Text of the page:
The requirement for agreement with the employer still applies if, for example, it is the scheme actuary who fixes the employer contribution rate under the rules, or if employers have the power to suspend their contribution obligation under the deed.

How does TPR expect employers to comply with their funding obligations?

TPR has several, potentially competing, objectives relevant to scheme funding. It must:

  • protect benefits under pension schemes and the Pension Protection Fund (PPF) against the risk of increased liabilities; and 
  • (since 14 July 2014) minimise any adverse impact on the sustainable growth of an employer when carrying out its functions under the scheme funding regime. 

TPR’s sustainable growth objective has been reflected in its latest Code of Practice on defined benefit scheme funding.7 This encourages scheme trustees to be mindful of their sponsors’ needs as regards the sustainable growth of their businesses, and is likely to make an integrated approach to actuarial assumptions, investment strategy and employer covenant the norm in valuation discussions. We expect this to have some effect on future scheme funding negotiations, potentially enabling longer recovery plans to be agreed or a greater appetite for sponsors to challenge TPR’s approach in some cases.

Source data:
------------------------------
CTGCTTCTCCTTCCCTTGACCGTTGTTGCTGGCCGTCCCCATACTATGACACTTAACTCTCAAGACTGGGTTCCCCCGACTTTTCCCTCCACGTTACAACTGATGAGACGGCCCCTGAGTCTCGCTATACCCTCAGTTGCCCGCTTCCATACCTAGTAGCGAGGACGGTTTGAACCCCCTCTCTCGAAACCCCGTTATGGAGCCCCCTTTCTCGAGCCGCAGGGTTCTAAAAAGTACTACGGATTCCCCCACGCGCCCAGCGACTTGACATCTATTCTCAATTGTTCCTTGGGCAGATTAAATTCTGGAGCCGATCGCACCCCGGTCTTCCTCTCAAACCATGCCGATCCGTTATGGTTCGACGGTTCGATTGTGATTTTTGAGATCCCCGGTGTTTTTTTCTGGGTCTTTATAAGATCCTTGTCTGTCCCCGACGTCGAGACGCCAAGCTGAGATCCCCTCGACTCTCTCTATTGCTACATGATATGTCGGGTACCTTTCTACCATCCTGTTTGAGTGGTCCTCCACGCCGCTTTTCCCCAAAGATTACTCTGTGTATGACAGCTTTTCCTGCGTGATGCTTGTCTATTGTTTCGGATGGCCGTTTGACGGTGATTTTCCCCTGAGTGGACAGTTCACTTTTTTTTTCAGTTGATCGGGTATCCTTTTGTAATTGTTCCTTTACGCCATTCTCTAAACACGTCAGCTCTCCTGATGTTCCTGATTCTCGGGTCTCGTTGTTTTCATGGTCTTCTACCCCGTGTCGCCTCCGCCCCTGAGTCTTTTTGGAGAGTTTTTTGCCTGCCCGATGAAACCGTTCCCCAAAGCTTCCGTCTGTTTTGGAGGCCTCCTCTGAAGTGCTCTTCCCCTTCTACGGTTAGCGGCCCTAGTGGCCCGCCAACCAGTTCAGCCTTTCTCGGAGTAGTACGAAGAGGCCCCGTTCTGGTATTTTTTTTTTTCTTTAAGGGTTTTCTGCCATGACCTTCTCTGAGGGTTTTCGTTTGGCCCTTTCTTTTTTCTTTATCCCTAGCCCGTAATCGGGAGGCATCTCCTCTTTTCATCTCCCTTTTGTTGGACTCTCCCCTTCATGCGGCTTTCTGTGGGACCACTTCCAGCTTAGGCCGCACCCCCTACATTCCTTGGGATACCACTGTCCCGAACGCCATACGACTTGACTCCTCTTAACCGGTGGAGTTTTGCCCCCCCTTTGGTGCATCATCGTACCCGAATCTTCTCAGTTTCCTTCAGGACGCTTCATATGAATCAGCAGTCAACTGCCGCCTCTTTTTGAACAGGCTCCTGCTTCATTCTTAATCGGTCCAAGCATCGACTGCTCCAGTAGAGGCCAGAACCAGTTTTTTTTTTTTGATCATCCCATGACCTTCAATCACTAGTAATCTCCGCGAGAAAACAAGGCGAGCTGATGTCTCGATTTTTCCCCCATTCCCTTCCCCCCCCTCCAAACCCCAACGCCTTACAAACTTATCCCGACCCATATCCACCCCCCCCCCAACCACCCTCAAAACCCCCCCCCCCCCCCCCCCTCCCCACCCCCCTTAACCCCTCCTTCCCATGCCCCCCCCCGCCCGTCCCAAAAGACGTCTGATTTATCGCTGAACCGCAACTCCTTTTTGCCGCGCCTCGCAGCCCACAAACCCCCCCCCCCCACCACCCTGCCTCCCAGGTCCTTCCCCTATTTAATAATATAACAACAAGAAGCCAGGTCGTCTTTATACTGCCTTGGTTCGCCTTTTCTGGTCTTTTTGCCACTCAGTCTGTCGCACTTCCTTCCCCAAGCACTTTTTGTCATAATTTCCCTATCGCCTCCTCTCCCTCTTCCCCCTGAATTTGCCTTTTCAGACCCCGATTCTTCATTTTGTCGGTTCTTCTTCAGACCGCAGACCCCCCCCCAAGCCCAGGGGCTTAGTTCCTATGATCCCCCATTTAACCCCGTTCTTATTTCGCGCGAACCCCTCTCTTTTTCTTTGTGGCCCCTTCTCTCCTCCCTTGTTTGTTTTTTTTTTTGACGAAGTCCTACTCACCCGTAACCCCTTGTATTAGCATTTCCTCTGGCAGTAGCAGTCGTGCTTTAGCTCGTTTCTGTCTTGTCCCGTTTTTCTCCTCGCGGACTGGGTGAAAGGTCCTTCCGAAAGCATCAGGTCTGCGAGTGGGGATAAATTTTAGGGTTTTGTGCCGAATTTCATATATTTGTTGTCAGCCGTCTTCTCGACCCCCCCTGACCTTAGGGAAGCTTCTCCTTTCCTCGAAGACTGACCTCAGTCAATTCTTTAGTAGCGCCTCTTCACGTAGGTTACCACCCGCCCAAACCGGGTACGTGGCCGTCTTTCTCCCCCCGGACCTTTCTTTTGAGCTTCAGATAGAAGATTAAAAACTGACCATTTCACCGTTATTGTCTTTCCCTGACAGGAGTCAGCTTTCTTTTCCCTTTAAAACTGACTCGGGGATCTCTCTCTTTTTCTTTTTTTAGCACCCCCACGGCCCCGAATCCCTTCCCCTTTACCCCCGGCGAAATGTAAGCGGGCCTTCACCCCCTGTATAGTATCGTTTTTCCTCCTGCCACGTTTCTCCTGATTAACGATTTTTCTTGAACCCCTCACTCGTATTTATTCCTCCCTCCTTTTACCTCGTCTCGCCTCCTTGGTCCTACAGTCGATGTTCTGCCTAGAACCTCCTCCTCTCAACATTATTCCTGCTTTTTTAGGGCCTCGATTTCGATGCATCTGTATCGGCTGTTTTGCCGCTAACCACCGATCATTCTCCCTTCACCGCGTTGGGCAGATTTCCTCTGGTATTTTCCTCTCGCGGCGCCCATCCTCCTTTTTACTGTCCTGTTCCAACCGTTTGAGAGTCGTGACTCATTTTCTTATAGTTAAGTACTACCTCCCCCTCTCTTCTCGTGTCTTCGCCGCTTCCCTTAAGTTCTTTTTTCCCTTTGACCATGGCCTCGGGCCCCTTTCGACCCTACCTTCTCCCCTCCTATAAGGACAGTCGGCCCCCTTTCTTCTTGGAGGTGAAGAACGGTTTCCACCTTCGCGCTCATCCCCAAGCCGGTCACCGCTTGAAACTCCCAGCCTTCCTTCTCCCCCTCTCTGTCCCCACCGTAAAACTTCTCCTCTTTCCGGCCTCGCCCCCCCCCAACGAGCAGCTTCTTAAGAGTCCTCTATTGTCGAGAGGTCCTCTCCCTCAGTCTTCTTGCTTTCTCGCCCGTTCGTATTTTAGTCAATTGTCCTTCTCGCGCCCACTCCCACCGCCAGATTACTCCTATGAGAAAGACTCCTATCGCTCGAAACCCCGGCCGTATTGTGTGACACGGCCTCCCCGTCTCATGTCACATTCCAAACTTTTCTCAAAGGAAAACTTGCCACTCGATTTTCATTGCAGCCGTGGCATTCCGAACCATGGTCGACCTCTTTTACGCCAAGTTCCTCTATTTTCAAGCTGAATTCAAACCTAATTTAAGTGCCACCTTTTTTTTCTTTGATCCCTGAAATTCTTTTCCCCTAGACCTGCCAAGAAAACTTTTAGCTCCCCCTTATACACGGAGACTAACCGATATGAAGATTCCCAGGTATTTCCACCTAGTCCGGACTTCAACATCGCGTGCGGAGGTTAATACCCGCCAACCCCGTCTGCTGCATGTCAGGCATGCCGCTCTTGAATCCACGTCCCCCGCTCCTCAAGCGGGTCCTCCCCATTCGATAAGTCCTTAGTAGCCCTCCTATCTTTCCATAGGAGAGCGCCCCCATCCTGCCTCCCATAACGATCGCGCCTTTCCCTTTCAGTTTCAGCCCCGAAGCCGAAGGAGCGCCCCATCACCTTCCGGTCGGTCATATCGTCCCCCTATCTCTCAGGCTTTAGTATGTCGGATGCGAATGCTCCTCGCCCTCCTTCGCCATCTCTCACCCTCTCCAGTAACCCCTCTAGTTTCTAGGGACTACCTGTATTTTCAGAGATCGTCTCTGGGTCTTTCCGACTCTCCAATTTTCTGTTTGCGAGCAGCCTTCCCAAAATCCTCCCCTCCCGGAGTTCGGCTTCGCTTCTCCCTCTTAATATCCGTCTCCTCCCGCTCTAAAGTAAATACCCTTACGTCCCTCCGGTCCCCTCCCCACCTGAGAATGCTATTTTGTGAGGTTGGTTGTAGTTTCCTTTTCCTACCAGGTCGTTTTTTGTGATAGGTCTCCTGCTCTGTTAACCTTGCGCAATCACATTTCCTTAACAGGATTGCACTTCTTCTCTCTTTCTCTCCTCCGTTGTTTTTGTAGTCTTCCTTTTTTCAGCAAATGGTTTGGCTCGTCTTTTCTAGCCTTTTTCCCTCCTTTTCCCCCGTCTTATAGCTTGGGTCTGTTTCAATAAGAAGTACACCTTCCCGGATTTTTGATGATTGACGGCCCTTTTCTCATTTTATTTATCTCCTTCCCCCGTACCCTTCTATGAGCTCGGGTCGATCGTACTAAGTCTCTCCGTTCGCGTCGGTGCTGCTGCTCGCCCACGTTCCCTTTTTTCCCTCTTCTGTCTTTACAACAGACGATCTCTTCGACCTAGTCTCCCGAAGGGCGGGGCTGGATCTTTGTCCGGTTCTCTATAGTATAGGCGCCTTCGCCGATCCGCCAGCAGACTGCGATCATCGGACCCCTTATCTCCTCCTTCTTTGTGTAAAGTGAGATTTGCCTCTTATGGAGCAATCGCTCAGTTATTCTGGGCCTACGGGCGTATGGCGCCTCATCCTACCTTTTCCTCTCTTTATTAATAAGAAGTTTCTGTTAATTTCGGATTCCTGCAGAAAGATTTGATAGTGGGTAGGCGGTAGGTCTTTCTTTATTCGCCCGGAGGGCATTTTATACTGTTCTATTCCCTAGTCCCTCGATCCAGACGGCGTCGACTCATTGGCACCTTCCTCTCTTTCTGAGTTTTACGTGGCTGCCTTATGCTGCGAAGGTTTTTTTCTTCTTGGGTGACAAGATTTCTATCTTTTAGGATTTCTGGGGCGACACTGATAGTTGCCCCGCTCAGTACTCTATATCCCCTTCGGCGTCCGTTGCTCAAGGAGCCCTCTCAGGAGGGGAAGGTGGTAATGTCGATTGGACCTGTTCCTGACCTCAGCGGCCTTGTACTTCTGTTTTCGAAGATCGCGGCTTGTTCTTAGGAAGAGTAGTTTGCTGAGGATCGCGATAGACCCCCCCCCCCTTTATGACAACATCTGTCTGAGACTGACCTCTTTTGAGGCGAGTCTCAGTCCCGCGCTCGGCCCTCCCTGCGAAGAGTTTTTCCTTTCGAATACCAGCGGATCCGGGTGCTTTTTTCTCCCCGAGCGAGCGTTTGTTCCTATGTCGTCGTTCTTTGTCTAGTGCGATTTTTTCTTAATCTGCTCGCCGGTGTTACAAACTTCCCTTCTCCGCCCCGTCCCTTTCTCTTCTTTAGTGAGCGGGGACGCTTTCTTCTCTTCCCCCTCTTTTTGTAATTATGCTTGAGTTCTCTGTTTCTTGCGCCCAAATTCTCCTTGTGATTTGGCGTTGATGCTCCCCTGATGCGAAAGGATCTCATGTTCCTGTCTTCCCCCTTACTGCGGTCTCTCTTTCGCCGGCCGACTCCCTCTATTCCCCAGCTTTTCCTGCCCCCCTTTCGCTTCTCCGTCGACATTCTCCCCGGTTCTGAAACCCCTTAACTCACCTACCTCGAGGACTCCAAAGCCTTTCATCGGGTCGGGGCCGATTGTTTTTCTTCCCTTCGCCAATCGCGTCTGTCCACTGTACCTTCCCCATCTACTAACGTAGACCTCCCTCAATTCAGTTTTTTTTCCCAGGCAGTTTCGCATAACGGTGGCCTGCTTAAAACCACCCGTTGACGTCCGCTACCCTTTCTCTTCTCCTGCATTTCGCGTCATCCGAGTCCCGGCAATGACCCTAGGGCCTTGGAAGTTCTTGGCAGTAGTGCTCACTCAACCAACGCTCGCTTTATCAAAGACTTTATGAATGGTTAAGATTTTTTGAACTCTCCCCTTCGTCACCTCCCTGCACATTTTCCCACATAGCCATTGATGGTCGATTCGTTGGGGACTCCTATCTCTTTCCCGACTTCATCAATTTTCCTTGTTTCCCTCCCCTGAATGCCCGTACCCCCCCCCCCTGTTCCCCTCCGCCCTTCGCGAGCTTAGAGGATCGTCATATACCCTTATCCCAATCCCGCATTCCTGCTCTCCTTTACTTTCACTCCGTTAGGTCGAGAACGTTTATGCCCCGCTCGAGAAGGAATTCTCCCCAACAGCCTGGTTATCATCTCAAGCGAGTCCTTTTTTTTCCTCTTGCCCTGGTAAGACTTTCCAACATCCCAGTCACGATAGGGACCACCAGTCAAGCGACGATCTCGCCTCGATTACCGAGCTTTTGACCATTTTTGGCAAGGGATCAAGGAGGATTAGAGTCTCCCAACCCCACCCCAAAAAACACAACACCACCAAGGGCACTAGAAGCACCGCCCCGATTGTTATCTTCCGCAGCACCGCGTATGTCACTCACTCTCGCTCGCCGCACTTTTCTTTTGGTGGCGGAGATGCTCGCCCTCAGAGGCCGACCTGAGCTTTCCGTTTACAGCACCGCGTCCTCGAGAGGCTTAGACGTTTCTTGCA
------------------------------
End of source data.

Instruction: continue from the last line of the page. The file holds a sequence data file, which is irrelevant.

TPR has described its role in scheme funding negotiations as a “referee” rather than a “player”, stating that it will not interfere where trustees and employers have discharged their responsibilities properly.

When could TPR intervene in scheme funding negotiations?

Ensuring that pension schemes are funded effectively is key to two of TPR’s statutory objectives, namely protecting the benefits of members of occupational schemes and reducing the risk of calls on the PPF. TPR has adopted a risk-based approach, and the triggers for intervention are intended to identify those schemes which pose the greatest threat to the security of members’ benefits and the PPF.

TPR has statutory powers to intervene where:

  1. an employer fails to pay the contributions required under its schedule of contributions;
  2. the trustees have been unable to reach agreement with the employer in scheme funding negotiations within the statutory time limits;
  3. where a scheme’s technical provisions have been calculated using imprudent methods and assumptions;